Making staff redundant is a real loss for businesses. Not only is it expensive because of notice and redundancy payments, but it means letting go of employees the employer has invested in and who were often hard-won and recruited in the first place. Redundancies can also, regrettably, have a large impact on morale for those staff that remain. The employer feels these consequences all the more keenly when they suspect they may need some of those employees back again in six months' time.
This has given rise to a hunt for alternatives to redundancy – and we have seen some interesting solutions bounced around or put up for agreement with affected employees/representatives. Let's unpick some of them.
Private furlough or sabbaticals
Although the coronavirus job retention scheme (CJRS) ends in October, some businesses are weighing up whether they might introduce a similar model themselves. Employees could agree not to work for an extended period of time (perhaps on lower pay than the CJRS), which might be attractive as an alternative to redundancy, especially if they can work elsewhere while on this 'private' furlough. This is a good option for employers that have some cash available, have employees who are skilled and/or need significant training, and who think the time lag to an upturn will be relatively brief for them.
Alternatively, employees might agree to unpaid sabbaticals or other time off while remaining employed, therefore preserving their continuity of employment and associated rights.
Reducing guaranteed hours or working weeks
Firms could propose moving affected staff on to reduced minimum-hours or zero-hours contracts. Again, this way they are still employed, and their rights are preserved, but they have fewer or non-guaranteed hours.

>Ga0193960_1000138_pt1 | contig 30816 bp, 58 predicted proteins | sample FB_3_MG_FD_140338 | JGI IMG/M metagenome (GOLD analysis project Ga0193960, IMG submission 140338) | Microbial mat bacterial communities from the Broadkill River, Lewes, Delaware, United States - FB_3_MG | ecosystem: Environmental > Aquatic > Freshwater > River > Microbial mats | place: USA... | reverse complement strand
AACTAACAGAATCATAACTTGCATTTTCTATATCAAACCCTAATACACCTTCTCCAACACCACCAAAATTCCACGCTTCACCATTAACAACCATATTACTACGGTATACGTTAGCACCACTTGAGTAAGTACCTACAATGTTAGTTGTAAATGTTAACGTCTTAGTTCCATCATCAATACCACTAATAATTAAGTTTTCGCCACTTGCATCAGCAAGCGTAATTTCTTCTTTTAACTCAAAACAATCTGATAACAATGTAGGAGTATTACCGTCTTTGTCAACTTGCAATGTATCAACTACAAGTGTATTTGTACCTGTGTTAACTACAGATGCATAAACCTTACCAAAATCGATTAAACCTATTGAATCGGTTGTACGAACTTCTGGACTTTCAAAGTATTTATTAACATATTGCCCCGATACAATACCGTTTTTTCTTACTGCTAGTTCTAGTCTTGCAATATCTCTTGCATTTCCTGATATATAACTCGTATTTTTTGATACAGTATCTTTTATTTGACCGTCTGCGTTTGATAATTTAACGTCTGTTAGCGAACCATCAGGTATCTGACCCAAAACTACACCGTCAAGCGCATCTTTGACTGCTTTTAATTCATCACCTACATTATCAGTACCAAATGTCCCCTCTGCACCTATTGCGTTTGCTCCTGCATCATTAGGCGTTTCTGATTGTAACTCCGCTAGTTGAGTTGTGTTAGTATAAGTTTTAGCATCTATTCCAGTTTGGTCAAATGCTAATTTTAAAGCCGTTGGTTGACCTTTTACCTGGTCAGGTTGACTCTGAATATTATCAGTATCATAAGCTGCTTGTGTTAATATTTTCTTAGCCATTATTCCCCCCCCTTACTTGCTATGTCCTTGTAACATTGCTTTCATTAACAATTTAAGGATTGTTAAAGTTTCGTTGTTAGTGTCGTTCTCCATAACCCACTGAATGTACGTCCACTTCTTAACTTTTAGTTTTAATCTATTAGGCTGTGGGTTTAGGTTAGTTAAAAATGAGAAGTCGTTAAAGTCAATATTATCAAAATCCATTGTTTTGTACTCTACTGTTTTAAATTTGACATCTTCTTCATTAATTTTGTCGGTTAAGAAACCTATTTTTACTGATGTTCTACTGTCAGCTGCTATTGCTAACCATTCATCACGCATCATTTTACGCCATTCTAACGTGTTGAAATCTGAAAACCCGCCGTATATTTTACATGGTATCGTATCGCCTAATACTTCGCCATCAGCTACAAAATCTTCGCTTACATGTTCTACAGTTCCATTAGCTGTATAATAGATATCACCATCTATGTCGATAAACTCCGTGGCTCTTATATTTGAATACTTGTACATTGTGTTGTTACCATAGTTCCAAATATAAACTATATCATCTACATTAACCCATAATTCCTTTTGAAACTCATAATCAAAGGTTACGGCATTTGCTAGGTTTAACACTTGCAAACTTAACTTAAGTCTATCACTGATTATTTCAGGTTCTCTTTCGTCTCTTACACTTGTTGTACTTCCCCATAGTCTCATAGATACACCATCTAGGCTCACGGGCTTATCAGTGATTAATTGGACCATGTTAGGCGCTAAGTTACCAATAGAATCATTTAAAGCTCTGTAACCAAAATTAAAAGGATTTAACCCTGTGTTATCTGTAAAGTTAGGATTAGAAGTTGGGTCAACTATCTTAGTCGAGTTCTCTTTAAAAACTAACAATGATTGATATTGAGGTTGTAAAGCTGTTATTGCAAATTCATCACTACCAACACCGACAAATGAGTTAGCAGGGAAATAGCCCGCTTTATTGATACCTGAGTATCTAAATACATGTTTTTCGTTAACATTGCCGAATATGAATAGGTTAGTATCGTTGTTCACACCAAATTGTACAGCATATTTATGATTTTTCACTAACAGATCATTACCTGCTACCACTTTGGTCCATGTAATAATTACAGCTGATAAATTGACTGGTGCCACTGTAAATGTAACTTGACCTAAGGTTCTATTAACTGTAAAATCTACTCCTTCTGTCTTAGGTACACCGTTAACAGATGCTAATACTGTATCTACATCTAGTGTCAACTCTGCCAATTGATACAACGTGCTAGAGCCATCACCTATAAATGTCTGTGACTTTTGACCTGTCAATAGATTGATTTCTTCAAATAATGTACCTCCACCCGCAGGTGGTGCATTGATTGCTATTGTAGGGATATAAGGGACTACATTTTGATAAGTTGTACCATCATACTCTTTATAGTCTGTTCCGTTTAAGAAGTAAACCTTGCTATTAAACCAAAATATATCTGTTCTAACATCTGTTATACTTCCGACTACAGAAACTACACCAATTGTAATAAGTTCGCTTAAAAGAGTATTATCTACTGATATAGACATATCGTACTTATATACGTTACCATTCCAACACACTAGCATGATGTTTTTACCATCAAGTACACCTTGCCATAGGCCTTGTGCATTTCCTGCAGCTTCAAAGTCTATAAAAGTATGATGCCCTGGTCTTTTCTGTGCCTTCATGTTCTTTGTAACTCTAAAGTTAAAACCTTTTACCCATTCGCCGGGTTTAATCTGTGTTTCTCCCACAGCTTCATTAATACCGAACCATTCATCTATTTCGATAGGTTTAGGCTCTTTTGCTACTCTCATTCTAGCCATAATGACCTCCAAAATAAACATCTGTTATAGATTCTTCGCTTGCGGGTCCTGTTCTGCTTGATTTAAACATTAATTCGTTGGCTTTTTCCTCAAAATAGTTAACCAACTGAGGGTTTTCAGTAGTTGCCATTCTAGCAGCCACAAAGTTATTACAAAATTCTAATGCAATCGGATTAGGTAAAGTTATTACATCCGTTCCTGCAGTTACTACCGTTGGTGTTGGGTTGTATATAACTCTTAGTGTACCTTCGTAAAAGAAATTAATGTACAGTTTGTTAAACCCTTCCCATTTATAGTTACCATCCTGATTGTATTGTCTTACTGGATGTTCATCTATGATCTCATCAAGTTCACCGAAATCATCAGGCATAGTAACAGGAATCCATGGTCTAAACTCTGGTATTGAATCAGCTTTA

Businesses might also look at agreeing a temporary or permanent reduction in working days with all employees across the board – perhaps a 1970s-style three-day week, or an alternate week working pattern. If this is an option, they should consider how quickly they would want the ability to change this, and whether employees could work elsewhere on the remaining days, and what rules they would want to put in place around that.
Pay cuts that might be topped up depending upon company performance is also an option. Would some of your employees agree to significantly reduce their salaries in return for remaining employed and a promise to repay portions and/or a bonus if certain financial goals are reached?
Fast tracked re-recruitment
For those employees who are made redundant, employers could operate a recruitment list to which you first advertise vacancies as and when they arise. The arrangement could include provisions for repayment of enhanced redundancy packages if the employee is re-employed within a specified time period.
Is there another business that you work with or know that has become busy as a result of the pandemic and might benefit from the temporary 'loan' of your skilled staff? Is there scope to supply temporary workers to other companies in your group or even externally as a business model in itself?
Consultancy and outsourcing
Do you have particular employees who could agree to shift on to commercial terms for the work that is still available, in return for foregoing their redundancy payment under a settlement agreement? Or, might you look to contract out or sell part of your business so that the jobs are transferred under TUPE regulations?
All of these ideas need to be carefully thought through and, usually, some clear drafting before being offered out and agreed with employees as alternatives to redundancy.
Charlie Maples is senior associate at Foot Anstey